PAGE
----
We are on a quest to add some really fun things to our backyard, and this DIY tetherball set was an easy weekend project that our whole family loves!
After re-discovering tetherball at our friends’ home several weeks ago, the kids begged us to get a tetherball set for them. I checked them out on Amazon, and when I saw the price (around $100), I knew I could make one for less. I did! I saved more than half by making our own, plus it’s incredibly sturdy and durable. We absolutely love it, and our family has already spent a lot of time outside enjoying it.
Easy to do, and half the cost!
It really is so worth it to make your own. It only took about an hour to put together, then 24 hours of drying time. Totally an easy weekend project! When you add in the facts that you can not only save more than half of the ones at the store and that it’s way more sturdy, you’ve got a winner!
If you’re wondering about ages, even young children can enjoy playing, all the way up to adults. My five year old boys are totally obsessed with it, and they could have easily played last summer as well, at the age of four. I love that my kids can play together, or even one of them alone.
Here’s the price breakdown:
(these prices may vary where you live, or where you purchase them)
Tire – free
Pole – $15
Rebar – $1.50
Wire – $2
Cement – $6
Hardware – $5
Ball – $15
I saved more than $60!! Woot!
Here’s how to make your own DIY Tetherball Set:
- tire (no bigger than a car tire–not SUV) (we found ours at a local junkyard for free!)
- 1 5/8 x 8 ft. 16 gauge galvanized steel line pole
- (2) 1 ft. pieces of rebar
- cement (180 pounds–we used 3 bags, 60 pounds each)
- 5/8 x 3 in. round swivel eye bolt snap
- 1/4 x 2 5/8 in. eye bolt
- 2 washers, lock washer, and nut (all 1/4 inch–we bought a package that had all three in it)
- 18 gauge galvanized wire
- tetherball with rope (this is the one we got–it glows in the dark!) (affiliate link)
- supplies to mix cement–shovel, container, water (we put ours in a large bucket)
1. Drill holes into one of the ends of your line pole, in a cross pattern. (The ends are the same, so it doesn’t matter which one you do.) Ours are about 2 inches from the bottom pole, and then 5 inches above that. To determine how far apart to drill your holes, measure the inside of your tire. It’s going to be buried in the cement, so you don’t want it to poke out the top or the bottom of your tire. Slide in the rebar, and use the galvanized wire to secure them into place. On the other end of the pole, drill a hole for the eye bolt, and secure it with a washer and the 1/4 inch nut.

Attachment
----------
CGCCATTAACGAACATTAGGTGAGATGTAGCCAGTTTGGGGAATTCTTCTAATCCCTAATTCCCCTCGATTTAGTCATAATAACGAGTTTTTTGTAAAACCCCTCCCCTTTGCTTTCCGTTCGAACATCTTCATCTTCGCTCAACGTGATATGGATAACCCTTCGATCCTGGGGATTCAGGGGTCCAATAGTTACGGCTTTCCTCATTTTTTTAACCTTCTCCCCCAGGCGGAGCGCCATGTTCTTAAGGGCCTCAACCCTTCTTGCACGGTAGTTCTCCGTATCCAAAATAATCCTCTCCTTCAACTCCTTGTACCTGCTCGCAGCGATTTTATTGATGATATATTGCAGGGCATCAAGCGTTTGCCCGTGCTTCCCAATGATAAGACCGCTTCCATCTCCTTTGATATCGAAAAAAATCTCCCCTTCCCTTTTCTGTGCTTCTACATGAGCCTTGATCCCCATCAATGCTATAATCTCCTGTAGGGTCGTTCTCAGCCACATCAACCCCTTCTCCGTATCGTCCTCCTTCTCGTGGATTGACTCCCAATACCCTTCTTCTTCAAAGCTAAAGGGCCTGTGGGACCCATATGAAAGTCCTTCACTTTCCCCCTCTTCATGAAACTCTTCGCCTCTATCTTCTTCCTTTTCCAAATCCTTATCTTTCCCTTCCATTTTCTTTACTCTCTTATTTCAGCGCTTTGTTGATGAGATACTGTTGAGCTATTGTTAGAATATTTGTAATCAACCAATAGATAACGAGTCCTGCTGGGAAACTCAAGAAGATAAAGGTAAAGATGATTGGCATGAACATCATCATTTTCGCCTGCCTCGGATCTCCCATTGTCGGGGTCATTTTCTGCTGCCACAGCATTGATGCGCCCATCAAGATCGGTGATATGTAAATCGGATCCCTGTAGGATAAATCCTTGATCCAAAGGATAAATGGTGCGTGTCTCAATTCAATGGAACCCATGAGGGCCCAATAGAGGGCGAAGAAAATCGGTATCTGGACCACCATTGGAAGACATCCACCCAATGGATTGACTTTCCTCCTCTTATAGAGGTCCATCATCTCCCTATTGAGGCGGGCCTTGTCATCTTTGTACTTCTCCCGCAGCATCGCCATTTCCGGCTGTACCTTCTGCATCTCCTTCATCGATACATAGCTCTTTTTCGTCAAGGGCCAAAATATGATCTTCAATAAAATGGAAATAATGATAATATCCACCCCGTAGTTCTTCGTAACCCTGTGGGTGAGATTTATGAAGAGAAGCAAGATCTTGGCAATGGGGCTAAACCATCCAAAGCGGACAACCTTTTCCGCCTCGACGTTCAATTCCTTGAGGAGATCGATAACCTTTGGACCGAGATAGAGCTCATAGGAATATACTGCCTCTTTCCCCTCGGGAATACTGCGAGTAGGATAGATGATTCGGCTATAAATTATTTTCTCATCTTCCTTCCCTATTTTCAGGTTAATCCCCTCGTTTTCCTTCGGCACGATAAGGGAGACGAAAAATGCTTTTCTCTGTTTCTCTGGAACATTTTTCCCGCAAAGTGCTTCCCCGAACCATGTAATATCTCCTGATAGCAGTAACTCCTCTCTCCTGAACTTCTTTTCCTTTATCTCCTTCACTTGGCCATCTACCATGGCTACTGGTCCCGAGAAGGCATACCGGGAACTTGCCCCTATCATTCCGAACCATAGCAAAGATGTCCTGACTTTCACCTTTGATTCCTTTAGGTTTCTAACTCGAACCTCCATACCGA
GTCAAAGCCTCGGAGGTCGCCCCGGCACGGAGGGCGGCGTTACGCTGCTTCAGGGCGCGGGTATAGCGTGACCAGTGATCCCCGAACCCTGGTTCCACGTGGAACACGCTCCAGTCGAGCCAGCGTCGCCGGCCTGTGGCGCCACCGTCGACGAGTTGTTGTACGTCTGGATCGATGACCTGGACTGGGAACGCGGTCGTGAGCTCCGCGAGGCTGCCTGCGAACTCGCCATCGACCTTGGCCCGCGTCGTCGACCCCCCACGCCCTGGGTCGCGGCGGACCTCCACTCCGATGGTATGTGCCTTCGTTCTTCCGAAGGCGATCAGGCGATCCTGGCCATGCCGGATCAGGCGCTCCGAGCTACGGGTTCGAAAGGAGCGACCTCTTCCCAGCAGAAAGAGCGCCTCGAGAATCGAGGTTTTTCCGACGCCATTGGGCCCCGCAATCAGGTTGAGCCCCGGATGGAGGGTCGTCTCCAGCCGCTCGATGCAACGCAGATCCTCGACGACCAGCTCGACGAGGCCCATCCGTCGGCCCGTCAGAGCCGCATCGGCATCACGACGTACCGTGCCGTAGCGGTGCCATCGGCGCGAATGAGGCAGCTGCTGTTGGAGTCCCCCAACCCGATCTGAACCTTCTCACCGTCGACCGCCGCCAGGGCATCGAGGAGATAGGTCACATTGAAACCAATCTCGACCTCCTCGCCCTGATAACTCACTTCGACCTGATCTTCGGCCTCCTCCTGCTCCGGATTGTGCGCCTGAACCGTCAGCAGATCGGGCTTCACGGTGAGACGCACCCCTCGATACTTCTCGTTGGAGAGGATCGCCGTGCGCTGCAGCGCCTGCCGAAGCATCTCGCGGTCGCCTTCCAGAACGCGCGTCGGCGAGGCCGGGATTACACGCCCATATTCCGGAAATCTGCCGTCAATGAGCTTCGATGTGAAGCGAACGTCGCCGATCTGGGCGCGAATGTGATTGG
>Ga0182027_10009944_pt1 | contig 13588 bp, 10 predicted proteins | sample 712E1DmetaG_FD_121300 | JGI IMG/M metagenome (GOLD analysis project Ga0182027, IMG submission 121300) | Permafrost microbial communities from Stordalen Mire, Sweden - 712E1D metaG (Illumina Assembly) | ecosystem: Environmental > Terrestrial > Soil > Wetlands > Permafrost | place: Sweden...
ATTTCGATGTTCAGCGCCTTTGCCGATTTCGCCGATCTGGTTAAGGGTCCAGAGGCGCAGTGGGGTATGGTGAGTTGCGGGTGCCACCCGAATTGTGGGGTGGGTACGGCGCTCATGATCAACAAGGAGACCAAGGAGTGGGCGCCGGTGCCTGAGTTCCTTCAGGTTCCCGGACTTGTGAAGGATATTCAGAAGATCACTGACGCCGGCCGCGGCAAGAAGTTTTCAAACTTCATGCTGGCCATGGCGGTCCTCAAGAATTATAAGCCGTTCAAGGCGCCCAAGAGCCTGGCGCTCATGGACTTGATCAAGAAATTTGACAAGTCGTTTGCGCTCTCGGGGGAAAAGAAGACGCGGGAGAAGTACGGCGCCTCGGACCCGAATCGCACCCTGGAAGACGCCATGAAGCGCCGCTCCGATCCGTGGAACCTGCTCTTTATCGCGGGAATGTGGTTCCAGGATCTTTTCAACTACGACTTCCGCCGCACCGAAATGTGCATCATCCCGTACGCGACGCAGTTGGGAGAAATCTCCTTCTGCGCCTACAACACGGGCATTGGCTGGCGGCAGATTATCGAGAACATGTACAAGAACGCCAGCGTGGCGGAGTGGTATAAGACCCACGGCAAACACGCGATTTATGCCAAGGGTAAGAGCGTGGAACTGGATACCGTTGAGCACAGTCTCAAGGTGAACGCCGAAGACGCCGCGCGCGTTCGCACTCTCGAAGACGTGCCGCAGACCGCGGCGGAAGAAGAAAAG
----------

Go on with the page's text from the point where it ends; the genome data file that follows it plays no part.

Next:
2. Set out your tire on a large garbage bag. Mix your cement (we used a shovel and an inexpensive container that we bought at The Home Depot), making sure to follow the directions on the bag. We used the Quikrete brand, which dries pretty fast–within 24 hours we were ready to play!
3. Shovel the mixed cement into the tire, spreading and evening it out as you go. Set up a tall ladder right next to the tire (or something else you can steady the pole and keep it in place with). Push your pole with the rebar end first down into the cement, making sure it’s centered, and that the rebar is completely covered. If you get cement on the tire, don’t worry–once it’s dry, you can scrape it right off.
4. Use a level to make sure it’s standing completely straight, then use the galvanized wire to tie it to the side of the ladder so it will stay that way while it dries. You’ll see we had lots of helpers! Our kids loved to help, and an extra pair or two of hands on these last steps really are necessary.
5. Let it dry! We added the kids’ names into the cement after 3-4 hours–don’t do it right away, you’ll need the cement to be semi-firm to hold. My husband was the overseer of this part, and let the kids do it themselves. If I had to do it over again, I would just have him do it–it’s a lot more difficult for kids to do it, they generally aren’t strong enough to write it deep enough.
6. After the cement is totally dry, clip the snap bolt onto the eye bolt at the top of the pole, and tie the rope onto the swivel portion of the snap bolt. You don’t have to use a snap bolt, but it makes it a lot easier if you want to remove the ball.
You’re done, and ready to PLAY!!!
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